LESSON FIVE: Note Taking to Organize and Record Relevant Information From Written Text
Students read a passage on “freedom” and organize and record relevant information by creating a topic outline.
GRADE-LEVEL EXPECTATIONS ADDRESSED
W3B Use a note-taking system to organize information from written text
IL1C Use a specified note-taking format to record relevant information
§ Sources of Literature
o Trail of Tears speech by Tecumseh
o Pencil or pen
o Overhead and transparency of blank topic outline
§ Handouts provided
o Sample Blank Outline
o Reading passages on the topic of freedom
§ Words to know
Read a passage and complete a topic outline.
1. Students brainstorm everything they know about Native American Reservations. Chart pre-knowledge. Generate
student questions about Native American reservations. Discuss the “Trail of Tears” where the Cherokee people
were forced to move from their homeland, Georgia, against their will. Have the following speech by Tecumseh,
retrieved from http://www.peaknet.net/~aardvark/index2.html, printed on chart. (Option: Show art work
depicting the Trail of Tears available for viewing)
TRAIL OF TEARS
"The way, the only way, to stop this evil is for the red man to unite in claiming a common and equal right in the land, as it was first, and should be now, for it was never divided.
We gave them forest-clad mountains and valleys full of game, and in return what did they give our warriors and our women? Rum, trinkets, and a grave.
Brothers -- My people wish for peace; the red men all wish for peace; but where the white people are, there is no peace for them, except it be on the bosom of our mother. Where today are the Pequot?
Where today are the Narrangansett, the Mohican, the Pakanoket, and many other once powerful tribes of our people?
They have vanished before the avarice and the oppression of the White Man, as snow before a summer sun."
2. As you read the poem orally, students turn to a shoulder partner between each verse of the speech of
Tecumseh and paraphrase (retell) what they think it means. Lead a short discussion on what freedom might
have meant to the Cherokee Nation at that point in history. Continue with the investigation of the phrase,
“History repeats itself.” Discuss that one way to avoid history repeating itself is to keep new generations aware
of historical tragedies. Say, “Today we will learn about one historical event and use a note-taking strategy to
hold our new learning.”
3. Discuss the following questions:
How can note-taking be applied to everyday life situation?
What is a purpose of taking notes?
4. Introduce students to the term “Topic Outline”. While discussing definitions for a “Topic Outline”, record responses on board.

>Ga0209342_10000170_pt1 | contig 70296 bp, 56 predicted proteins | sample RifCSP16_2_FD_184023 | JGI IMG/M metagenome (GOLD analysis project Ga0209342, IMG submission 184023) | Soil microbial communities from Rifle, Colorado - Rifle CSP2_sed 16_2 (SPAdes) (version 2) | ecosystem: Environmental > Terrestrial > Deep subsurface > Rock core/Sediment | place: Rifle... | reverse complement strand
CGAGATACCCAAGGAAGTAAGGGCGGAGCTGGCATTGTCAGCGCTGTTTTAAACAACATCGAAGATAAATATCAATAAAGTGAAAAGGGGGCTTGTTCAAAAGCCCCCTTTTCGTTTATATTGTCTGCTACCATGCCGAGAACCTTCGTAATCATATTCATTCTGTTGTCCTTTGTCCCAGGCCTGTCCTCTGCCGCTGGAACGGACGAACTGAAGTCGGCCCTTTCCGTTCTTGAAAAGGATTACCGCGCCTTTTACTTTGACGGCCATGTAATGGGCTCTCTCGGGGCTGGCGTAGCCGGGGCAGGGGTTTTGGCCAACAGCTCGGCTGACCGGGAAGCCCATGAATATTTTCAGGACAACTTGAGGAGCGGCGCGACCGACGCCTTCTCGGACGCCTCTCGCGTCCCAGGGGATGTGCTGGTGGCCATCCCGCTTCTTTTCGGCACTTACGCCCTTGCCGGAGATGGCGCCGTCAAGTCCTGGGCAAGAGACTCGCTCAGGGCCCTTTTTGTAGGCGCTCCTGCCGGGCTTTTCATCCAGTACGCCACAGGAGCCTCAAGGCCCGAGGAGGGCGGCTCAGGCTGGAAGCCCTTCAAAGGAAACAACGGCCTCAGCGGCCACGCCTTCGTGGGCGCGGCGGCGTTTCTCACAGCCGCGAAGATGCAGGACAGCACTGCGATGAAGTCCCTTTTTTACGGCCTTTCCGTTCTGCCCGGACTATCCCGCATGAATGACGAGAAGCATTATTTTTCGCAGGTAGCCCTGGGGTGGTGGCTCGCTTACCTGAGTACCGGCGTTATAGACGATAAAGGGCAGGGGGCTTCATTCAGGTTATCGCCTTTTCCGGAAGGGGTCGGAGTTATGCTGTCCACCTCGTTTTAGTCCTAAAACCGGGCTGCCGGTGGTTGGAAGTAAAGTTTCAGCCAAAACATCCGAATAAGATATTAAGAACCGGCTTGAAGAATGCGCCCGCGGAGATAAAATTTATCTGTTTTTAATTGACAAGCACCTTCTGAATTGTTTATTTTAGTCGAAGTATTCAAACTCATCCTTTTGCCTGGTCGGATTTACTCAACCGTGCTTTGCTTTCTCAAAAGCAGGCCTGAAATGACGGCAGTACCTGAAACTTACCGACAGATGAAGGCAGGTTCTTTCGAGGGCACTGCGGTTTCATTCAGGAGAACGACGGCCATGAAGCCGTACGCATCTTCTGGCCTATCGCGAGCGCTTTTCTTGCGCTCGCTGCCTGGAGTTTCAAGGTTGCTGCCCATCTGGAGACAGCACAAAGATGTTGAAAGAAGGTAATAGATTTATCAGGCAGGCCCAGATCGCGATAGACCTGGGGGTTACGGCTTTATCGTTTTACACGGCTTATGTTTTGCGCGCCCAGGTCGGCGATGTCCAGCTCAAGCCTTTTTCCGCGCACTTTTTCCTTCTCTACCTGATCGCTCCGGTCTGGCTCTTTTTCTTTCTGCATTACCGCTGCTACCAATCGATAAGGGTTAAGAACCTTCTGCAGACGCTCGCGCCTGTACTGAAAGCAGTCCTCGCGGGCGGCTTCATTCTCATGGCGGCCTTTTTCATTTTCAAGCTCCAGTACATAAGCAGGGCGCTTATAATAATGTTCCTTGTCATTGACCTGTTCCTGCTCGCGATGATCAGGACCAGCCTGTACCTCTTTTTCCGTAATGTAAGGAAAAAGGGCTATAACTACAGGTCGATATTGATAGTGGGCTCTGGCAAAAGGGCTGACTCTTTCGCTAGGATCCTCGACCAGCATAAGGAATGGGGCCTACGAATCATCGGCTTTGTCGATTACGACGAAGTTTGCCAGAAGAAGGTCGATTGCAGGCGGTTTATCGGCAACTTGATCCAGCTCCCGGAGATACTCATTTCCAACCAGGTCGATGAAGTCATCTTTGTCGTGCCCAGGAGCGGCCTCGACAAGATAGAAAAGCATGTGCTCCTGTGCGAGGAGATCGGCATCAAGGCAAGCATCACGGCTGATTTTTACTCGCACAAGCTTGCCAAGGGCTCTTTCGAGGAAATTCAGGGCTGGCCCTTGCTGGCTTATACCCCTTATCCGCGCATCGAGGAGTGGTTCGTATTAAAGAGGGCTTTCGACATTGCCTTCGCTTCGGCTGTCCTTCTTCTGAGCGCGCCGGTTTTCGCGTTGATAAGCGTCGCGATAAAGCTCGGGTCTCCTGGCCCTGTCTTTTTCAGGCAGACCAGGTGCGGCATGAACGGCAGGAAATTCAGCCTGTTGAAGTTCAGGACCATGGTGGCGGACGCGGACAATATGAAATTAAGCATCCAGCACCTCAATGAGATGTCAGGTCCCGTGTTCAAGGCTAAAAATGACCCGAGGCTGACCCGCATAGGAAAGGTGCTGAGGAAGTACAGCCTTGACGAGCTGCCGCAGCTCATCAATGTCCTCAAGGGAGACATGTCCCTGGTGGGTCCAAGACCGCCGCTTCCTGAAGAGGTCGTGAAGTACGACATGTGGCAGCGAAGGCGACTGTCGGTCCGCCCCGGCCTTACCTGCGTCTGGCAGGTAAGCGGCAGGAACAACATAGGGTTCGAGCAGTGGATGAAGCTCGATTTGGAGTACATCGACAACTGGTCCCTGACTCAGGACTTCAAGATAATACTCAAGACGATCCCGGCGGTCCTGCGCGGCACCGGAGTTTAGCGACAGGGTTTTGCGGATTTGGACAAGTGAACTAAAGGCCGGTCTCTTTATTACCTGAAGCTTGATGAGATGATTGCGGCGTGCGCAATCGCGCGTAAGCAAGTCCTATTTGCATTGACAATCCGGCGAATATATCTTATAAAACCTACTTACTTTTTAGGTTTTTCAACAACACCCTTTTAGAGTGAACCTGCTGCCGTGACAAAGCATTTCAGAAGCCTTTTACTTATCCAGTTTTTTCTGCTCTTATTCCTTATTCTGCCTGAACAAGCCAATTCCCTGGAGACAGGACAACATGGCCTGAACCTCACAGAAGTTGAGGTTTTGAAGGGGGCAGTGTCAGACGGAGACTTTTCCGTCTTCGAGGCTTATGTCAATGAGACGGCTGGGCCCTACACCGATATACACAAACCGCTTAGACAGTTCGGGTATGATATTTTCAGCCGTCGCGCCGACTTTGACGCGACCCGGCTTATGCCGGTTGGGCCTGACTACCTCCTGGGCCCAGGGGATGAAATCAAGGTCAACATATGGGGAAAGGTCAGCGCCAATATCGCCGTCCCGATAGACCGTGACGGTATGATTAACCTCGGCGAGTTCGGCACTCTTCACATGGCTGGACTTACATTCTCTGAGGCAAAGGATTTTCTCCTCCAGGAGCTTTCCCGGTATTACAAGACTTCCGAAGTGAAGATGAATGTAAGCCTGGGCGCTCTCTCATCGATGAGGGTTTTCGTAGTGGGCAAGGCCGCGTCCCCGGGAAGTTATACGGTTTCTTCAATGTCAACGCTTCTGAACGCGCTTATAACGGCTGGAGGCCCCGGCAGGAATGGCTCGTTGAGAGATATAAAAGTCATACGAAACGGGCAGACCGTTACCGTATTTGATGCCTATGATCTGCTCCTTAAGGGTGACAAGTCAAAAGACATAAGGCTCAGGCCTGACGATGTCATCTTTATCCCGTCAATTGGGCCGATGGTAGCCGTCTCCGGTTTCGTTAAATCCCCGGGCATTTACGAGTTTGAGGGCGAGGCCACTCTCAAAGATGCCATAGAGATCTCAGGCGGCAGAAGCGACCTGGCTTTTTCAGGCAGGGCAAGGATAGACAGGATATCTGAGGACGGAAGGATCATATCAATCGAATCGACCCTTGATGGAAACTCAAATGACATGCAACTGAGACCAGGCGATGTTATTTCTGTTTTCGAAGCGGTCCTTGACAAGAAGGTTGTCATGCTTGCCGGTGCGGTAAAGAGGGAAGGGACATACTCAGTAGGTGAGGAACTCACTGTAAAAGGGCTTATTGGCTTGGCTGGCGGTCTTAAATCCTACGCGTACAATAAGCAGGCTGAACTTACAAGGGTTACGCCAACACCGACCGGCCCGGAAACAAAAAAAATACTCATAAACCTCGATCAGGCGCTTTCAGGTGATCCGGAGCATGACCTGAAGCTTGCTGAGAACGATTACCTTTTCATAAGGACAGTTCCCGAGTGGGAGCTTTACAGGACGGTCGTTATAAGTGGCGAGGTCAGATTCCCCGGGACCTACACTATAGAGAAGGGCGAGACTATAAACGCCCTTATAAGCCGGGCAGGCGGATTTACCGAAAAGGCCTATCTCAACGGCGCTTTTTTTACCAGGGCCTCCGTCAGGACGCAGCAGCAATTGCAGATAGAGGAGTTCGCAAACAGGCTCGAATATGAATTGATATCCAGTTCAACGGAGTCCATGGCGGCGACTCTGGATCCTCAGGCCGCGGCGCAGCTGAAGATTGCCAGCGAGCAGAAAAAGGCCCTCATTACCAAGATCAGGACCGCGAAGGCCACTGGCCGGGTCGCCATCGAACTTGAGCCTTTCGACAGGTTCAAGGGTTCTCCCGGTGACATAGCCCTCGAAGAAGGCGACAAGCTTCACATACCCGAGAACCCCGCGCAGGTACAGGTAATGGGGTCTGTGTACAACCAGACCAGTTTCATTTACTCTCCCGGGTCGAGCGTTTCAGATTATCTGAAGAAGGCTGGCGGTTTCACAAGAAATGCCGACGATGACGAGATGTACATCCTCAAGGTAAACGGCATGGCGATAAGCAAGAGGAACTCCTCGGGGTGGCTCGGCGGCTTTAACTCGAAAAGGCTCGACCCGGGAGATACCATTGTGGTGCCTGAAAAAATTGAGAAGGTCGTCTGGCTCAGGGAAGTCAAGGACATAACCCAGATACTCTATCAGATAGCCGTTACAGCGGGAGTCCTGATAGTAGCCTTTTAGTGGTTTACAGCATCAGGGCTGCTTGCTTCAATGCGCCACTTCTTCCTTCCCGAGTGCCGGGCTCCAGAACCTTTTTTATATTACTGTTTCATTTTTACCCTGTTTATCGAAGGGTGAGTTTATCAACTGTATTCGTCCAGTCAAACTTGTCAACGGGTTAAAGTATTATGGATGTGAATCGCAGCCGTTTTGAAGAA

5. Show an overhead transparency of a blank topic outline. Using a passage from a social studies text, read and view the headings and/or subheadings to see how these are broken down and placed in an outline. Students complete an outline using the text.
What is a good title for the outline?
Where do the headings fit in the outline?
6. Read the selected text orally and discuss relevant (or main ideas) information to place under the headings and/or subheadings. Under Roman Numerals I and II headings and/or subheadings, record relevant information (main ideas) using A, B, C, etc. together as a group.
How do you decide the relevant information to record under headings and/or subheadings?
Use a text that contains chapters, headings and/or subheadings.
Review the text pointing out the meaning of the different chapters, headings and subheadings and why the text is broken down into these areas.
Use the title of the chapter or title of the book for the title of the topic outline.
Use the first subheading as Roman Numeral I, the second subheading as Roman Numeral II, the third subheading or chapter title as Roman Numeral III, etc. until the entire chapter or section is complete.
Under each subheading or chapter/Roman Numeral, write main/important detail for A & B (C, D, etc. can be added if needed.)
Make sure the students have a copy of the text that you are using to model.
Model how to decide what is considered important or relevant to the topic (example: vocabulary, facts, dates, main ideas, etc.)
7. In pairs, students complete several more sections of the topic outline and share to compare responses.
Do you have supporting details relating to headings and/or subheadings?
Is the information relevant or important?
How could you use the recorded information to help you study for a test?
8. Students finish the “Topic Outline” independently. Students use peer-evaluation checklist for evaluation.